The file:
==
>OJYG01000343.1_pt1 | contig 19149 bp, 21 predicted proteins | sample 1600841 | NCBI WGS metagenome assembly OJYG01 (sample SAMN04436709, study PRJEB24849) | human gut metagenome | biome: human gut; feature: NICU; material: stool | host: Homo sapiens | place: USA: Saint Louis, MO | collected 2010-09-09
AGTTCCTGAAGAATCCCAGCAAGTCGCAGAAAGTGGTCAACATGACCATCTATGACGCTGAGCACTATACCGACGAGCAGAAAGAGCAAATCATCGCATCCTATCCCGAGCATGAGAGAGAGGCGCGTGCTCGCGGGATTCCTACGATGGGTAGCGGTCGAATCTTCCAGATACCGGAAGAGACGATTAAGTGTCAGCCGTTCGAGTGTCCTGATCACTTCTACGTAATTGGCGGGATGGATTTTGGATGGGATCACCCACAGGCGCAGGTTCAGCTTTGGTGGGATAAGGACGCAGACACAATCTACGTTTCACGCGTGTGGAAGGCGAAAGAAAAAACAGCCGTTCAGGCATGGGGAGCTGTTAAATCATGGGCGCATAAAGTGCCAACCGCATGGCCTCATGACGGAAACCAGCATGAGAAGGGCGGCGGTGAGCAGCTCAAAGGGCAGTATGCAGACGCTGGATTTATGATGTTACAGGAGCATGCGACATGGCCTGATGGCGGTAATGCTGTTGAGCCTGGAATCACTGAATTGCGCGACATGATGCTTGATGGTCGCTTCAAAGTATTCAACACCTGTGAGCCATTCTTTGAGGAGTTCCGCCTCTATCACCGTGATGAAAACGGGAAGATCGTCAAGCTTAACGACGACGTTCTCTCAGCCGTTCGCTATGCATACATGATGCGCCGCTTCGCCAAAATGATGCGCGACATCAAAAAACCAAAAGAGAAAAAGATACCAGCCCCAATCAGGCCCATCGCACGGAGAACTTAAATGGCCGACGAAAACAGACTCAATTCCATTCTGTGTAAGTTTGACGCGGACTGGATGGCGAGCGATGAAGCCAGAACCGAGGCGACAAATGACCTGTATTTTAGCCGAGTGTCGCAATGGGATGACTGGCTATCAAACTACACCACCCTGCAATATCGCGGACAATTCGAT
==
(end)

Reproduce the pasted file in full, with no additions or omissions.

>OJYG01000343.1_pt1 | contig 19149 bp, 21 predicted proteins | sample 1600841 | NCBI WGS metagenome assembly OJYG01 (sample SAMN04436709, study PRJEB24849) | human gut metagenome | biome: human gut; feature: NICU; material: stool | host: Homo sapiens | place: USA: Saint Louis, MO | collected 2010-09-09
AGTTCCTGAAGAATCCCAGCAAGTCGCAGAAAGTGGTCAACATGACCATCTATGACGCTGAGCACTATACCGACGAGCAGAAAGAGCAAATCATCGCATCCTATCCCGAGCATGAGAGAGAGGCGCGTGCTCGCGGGATTCCTACGATGGGTAGCGGTCGAATCTTCCAGATACCGGAAGAGACGATTAAGTGTCAGCCGTTCGAGTGTCCTGATCACTTCTACGTAATTGGCGGGATGGATTTTGGATGGGATCACCCACAGGCGCAGGTTCAGCTTTGGTGGGATAAGGACGCAGACACAATCTACGTTTCACGCGTGTGGAAGGCGAAAGAAAAAACAGCCGTTCAGGCATGGGGAGCTGTTAAATCATGGGCGCATAAAGTGCCAACCGCATGGCCTCATGACGGAAACCAGCATGAGAAGGGCGGCGGTGAGCAGCTCAAAGGGCAGTATGCAGACGCTGGATTTATGATGTTACAGGAGCATGCGACATGGCCTGATGGCGGTAATGCTGTTGAGCCTGGAATCACTGAATTGCGCGACATGATGCTTGATGGTCGCTTCAAAGTATTCAACACCTGTGAGCCATTCTTTGAGGAGTTCCGCCTCTATCACCGTGATGAAAACGGGAAGATCGTCAAGCTTAACGACGACGTTCTCTCAGCCGTTCGCTATGCATACATGATGCGCCGCTTCGCCAAAATGATGCGCGACATCAAAAAACCAAAAGAGAAAAAGATACCAGCCCCAATCAGGCCCATCGCACGGAGAACTTAAATGGCCGACGAAAACAGACTCAATTCCATTCTGTGTAAGTTTGACGCGGACTGGATGGCGAGCGATGAAGCCAGAACCGAGGCGACAAATGACCTGTATTTTAGCCGAGTGTCGCAATGGGATGACTGGCTATCAAACTACACCACCCTGCAATATCGCGGACAATTCGAT